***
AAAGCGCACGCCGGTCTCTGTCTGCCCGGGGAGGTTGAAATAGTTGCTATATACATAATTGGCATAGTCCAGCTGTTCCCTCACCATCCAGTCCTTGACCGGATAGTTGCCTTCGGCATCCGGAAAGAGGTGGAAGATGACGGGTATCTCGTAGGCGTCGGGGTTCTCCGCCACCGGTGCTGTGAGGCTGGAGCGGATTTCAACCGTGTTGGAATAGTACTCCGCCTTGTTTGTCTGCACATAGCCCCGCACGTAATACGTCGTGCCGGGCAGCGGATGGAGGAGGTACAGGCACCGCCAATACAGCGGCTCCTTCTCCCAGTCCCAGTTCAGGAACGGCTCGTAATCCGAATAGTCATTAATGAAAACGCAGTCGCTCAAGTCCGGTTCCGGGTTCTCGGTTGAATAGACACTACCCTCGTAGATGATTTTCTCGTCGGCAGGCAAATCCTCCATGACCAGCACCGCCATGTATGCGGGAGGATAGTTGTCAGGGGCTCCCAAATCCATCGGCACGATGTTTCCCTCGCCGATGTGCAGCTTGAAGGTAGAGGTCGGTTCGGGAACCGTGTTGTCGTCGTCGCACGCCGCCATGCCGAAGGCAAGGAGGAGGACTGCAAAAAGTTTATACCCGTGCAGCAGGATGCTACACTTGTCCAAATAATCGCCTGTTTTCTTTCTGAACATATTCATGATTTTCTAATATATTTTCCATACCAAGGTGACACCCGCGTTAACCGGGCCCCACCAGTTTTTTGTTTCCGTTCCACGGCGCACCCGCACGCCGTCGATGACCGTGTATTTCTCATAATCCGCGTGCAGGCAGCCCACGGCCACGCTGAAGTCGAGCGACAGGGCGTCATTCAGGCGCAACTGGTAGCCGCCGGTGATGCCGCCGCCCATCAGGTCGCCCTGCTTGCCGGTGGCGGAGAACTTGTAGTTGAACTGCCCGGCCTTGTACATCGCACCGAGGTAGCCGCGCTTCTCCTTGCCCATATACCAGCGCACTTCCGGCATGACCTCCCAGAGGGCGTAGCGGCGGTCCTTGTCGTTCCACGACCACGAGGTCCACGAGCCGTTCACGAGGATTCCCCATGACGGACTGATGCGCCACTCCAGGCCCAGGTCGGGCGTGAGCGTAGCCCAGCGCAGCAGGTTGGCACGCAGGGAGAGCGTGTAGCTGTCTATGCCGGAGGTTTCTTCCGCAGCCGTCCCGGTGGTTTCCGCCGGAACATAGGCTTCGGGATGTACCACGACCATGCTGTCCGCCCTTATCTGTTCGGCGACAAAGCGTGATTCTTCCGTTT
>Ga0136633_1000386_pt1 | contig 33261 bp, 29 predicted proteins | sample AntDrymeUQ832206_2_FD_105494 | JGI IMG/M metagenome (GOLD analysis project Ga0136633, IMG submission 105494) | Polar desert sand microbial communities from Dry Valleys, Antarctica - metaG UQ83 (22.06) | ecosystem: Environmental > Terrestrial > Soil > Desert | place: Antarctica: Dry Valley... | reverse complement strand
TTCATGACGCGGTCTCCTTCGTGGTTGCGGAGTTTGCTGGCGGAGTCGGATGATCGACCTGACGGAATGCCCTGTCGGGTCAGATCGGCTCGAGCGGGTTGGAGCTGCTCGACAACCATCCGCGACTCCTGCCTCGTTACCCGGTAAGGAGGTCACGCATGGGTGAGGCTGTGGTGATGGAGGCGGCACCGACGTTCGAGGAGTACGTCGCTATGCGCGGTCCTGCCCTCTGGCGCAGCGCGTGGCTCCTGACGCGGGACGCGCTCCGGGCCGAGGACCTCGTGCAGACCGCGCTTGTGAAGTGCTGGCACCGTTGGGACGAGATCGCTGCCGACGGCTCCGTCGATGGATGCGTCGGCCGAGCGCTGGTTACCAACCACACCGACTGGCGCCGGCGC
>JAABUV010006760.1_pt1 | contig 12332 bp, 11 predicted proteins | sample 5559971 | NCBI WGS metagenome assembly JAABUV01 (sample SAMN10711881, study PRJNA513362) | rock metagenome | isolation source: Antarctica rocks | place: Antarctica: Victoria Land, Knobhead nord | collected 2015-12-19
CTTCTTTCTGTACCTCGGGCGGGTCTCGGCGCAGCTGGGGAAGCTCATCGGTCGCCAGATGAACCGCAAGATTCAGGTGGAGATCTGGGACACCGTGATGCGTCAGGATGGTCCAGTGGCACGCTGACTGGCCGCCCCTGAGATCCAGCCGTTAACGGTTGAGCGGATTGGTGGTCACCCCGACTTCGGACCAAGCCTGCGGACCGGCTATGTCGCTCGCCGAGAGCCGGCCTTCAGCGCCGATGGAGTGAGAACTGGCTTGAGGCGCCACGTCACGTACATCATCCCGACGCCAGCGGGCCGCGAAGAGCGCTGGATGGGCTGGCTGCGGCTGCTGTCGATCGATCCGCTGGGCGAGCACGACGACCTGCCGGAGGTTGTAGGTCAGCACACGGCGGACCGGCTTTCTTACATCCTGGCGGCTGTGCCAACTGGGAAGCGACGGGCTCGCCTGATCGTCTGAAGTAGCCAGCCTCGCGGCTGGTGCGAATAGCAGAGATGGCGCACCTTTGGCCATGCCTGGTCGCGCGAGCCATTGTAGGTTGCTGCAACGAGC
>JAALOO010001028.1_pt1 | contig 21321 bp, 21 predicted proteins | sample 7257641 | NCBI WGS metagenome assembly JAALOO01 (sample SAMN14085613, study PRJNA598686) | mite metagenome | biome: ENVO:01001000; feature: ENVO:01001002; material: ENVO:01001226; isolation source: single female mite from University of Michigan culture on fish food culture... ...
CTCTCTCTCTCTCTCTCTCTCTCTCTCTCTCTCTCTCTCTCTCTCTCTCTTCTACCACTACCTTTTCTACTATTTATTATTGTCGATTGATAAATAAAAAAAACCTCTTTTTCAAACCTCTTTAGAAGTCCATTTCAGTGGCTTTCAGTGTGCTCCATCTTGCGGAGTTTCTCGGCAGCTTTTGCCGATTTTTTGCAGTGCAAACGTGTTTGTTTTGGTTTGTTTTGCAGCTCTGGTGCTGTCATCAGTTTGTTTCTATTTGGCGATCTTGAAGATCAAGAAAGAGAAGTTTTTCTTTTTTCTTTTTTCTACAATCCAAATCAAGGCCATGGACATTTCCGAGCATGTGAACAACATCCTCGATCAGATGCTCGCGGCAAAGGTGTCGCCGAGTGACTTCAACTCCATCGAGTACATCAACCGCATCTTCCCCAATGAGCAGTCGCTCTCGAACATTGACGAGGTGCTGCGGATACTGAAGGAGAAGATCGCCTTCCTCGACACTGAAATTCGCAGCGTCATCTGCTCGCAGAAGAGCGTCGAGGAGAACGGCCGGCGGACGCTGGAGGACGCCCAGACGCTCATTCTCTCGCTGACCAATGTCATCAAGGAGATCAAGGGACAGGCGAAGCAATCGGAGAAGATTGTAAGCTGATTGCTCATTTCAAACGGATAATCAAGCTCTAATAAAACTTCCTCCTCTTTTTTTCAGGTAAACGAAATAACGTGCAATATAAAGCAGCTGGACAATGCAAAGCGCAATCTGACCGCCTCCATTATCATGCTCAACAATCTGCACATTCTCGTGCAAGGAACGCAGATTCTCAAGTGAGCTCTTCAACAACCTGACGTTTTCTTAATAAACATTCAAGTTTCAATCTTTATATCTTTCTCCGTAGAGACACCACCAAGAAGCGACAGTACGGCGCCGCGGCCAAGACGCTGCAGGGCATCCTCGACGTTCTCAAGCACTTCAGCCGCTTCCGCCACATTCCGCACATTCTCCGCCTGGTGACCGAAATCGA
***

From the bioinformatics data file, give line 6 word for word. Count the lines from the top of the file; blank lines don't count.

>JAALOO010001028.1_pt1 | contig 21321 bp, 21 predicted proteins | sample 7257641 | NCBI WGS metagenome assembly JAALOO01 (sample SAMN14085613, study PRJNA598686) | mite metagenome | biome: ENVO:01001000; feature: ENVO:01001002; material: ENVO:01001226; isolation source: single female mite from University of Michigan culture on fish food culture... ...